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Infinitely Polar Bear – DVD



Release date: 25 January

Director: Maya Forbes

Starring: Mark Ruffalo, Zoe Saldana

Fans of Mark Ruffalo, rejoice!  The week begins and ends with him.  Friday sees the the Oscar-nominated “Spotlight” opening in UK cinemas, but first comes Monday’s arrival of a film that more or less slipped under the radar, despite showings at both Sundance and Toronto in 2014.

“Infinitely Polar Bear” was eventually released in the States last summer, earning Ruffalo a nomination at this year’s Golden Globes.  But it never saw the light of day in this country, and its release on DVD this week runs the risk of the film being totally overlooked yet again.  Yet this is one instance where the phrase “straight to DVD” doesn’t mean a bad film.

First time director and writer Maya Forbes has based it on her own childhood experiences.  Set in 1978 – and, coincidentally, in Boston, as per “Spotlight” – the film follows the less-than-conventional family life of Cam (Ruffalo), Maggie (Zoe Saldana) and their two young daughters (Imogene Wolodarsky and Ashley Aufderheide).  Cam is recovering from his second manic breakdown, and the family are struggling to keep their heads above water on the little that Maggie earns at work.  When they can no longer pay for the girls’ private school and they’re moved to a vastly inferior one, Maggie makes a decision: to go to business school in New York for 18 months to study for an MBA, which will lead to a better, and better-paid, job.  That way the girls can go back to their old school.  But, in the meantime, Cam will look after them and, as he’s bipolar, he soon finds himself well out of his depth.

Essentially, this is a family drama, but its examination of Cam’s illness gives it extra edge, as well as the opportunity to look at the attitudes of the day.  He’s presented in a sympathetic light but not a rose-tinted one, yet Maggie firmly instructs the girls not to tell anybody about their father’s behaviour.  Mental illness is something to be kept inside the family.  And while that family is a loving one, his mood swings make life difficult for everybody, upsetting the girls and putting extra strain on Maggie as both carer and wife.  He’s a loving father, even when he lapses back into not taking his medication and drinking too much, but has to admit eventually that he’s a better father than husband.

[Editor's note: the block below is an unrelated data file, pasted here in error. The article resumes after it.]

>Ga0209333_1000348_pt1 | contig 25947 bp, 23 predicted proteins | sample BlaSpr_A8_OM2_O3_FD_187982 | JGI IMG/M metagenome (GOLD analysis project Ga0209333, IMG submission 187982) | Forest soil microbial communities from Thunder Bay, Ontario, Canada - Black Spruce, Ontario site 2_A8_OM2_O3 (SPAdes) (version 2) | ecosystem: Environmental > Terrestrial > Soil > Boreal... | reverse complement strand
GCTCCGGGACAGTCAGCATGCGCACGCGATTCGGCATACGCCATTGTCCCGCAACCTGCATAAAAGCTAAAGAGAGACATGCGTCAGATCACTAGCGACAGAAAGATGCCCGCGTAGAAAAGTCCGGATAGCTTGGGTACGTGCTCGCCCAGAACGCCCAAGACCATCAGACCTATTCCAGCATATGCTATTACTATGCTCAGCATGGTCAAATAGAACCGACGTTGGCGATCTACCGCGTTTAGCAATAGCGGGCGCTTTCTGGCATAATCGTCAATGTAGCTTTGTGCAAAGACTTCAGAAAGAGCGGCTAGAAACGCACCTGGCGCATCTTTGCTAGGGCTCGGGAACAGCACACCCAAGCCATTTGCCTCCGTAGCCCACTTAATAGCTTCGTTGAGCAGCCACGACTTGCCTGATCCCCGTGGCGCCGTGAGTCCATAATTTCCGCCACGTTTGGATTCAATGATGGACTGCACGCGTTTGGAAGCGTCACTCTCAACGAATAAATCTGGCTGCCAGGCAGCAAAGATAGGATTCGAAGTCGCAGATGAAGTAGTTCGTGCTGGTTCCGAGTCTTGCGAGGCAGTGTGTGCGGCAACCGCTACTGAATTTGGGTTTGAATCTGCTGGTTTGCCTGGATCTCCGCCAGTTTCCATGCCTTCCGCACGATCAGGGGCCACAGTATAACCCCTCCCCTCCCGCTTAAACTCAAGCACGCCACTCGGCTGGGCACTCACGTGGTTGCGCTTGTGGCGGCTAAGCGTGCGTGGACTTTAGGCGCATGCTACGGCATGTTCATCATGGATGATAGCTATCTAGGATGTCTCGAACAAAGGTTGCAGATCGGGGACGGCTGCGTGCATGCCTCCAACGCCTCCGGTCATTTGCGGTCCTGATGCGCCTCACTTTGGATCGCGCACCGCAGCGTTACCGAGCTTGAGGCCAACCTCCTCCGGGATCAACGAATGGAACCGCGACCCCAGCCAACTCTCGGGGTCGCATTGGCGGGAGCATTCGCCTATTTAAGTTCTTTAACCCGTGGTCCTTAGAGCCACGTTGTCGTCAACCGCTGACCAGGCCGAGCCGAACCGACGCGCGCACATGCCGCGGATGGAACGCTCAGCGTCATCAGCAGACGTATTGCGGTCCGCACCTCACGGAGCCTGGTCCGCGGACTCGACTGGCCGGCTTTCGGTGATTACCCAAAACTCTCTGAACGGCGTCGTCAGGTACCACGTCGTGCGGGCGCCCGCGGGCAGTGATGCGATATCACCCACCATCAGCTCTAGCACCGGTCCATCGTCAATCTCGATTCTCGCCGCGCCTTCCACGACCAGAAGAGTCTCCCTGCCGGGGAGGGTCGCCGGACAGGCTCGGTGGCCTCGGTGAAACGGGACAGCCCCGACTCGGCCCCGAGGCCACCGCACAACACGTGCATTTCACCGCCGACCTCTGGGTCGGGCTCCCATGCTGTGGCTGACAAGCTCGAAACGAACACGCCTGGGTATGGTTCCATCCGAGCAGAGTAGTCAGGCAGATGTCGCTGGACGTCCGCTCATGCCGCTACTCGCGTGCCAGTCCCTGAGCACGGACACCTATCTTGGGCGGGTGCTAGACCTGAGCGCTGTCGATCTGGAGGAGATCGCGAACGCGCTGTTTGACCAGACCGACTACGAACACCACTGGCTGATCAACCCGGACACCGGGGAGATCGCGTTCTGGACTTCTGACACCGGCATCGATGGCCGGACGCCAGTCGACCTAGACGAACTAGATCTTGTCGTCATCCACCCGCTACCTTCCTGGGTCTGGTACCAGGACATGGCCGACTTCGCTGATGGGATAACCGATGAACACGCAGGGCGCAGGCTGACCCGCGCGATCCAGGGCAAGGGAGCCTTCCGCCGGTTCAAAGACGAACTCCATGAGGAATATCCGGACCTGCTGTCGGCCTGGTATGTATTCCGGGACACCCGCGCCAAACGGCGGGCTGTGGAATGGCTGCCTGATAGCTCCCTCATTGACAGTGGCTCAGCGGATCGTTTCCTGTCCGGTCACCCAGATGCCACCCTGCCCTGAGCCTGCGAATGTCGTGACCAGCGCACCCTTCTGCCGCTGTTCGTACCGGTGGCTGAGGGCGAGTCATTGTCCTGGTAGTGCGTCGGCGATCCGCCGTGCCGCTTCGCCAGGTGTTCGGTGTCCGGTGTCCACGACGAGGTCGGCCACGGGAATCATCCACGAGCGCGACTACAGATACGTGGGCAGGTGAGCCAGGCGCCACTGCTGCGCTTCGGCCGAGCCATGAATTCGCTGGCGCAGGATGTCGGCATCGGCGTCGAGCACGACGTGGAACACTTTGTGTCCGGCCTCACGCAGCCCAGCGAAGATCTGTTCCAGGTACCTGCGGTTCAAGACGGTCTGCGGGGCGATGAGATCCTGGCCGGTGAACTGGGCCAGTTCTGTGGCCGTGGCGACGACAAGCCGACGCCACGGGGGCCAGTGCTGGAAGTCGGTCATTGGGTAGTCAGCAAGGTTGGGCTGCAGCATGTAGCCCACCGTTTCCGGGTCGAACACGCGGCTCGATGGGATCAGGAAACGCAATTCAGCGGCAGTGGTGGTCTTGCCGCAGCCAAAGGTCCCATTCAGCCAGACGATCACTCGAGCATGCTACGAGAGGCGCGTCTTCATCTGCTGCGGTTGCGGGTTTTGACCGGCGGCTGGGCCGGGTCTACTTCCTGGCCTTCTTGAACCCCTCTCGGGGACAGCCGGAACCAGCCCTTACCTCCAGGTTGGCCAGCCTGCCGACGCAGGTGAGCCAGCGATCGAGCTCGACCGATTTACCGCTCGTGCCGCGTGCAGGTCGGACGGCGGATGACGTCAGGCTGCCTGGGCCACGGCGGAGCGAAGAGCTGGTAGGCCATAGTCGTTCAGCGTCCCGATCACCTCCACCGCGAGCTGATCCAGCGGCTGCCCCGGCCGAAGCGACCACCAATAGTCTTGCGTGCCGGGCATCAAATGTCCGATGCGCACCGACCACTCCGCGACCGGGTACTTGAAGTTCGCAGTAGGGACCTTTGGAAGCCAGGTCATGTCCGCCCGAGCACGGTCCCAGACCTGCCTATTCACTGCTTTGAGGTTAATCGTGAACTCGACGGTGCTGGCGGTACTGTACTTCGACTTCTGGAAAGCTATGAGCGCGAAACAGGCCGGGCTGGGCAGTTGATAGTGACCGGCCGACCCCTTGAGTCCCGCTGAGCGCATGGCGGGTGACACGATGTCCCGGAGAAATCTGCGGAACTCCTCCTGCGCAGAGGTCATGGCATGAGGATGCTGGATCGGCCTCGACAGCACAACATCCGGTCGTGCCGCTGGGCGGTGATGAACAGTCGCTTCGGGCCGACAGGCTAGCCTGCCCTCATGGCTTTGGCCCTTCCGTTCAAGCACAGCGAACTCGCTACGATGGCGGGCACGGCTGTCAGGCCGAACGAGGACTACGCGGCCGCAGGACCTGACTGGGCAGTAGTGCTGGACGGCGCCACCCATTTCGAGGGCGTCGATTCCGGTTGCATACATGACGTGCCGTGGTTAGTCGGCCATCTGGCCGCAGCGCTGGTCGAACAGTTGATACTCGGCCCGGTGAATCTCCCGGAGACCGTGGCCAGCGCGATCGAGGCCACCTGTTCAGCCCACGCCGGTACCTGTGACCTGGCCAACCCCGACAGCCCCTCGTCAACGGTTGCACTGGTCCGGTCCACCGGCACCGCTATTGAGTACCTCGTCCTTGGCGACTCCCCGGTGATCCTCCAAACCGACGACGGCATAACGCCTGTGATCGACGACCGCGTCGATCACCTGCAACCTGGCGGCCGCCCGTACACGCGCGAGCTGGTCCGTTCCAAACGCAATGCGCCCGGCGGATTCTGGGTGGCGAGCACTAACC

The film is clearly aiming for more understanding and tolerance of mental health issues, far more than there would have been in ’78, when the term bipolar was only just starting to replace the term manic depressive. And that’s where the title comes from, with the younger daughter describing her dad as “totally polar bear.”

The home movie style that opens the film continues on and off throughout.  Cam is a keen photographer, taking shots of just about every moment of his family’s life, but as well as the ‘home movie’ footage, many of the interior scenes are filmed fly on the wall, as if there were cameras positioned around the apartment, filming everything 24/7.  It gives the film an immediacy and a personal feel that reflects the background to the story. Only in the latter stages does it take on a more conventional look and seem less rough around the edges.

As Cam, Ruffalo gets another opportunity to extend his range and gravitas as an actor.  Admittedly, there’s no escaping his superhero persona, Hulk: he and Cam have some behavioural traits in common and Cam does seem to wear green rather a lot!  The role came before his muscle bound wrestler in “Foxcatcher” (2014), as well as his restless investigative journalist in “Spotlight”, but the three performances together demonstrate breadth and subtlety.  Here, his charm and winning qualities are all but destroyed by his illness and, even when he’s on an even keel thanks to his meds, his behaviour is still slightly disconcerting.  He doesn’t understand the line between being friendly and invading other people’s space, so others find him intrusive and shy away.  It’s a challenging role, but one that he tackles with skill and humanity.

“Infinitely Polar Bear” is a warm, understanding portrait of family life.  Quirky and touching at the same time, it has plenty of gentle humour but always manages to avoid being smothered in cloying sentiment, thanks especially to the two girls who keep the film’s feet firmly on the ground.  It also promises much from newcomer Maya Forbes although, as yet, she hasn’t announced a follow-up project.  With any luck, that won’t be too long in coming.

Infinitely Polar Bear is released on DVD on Monday, 25 January.


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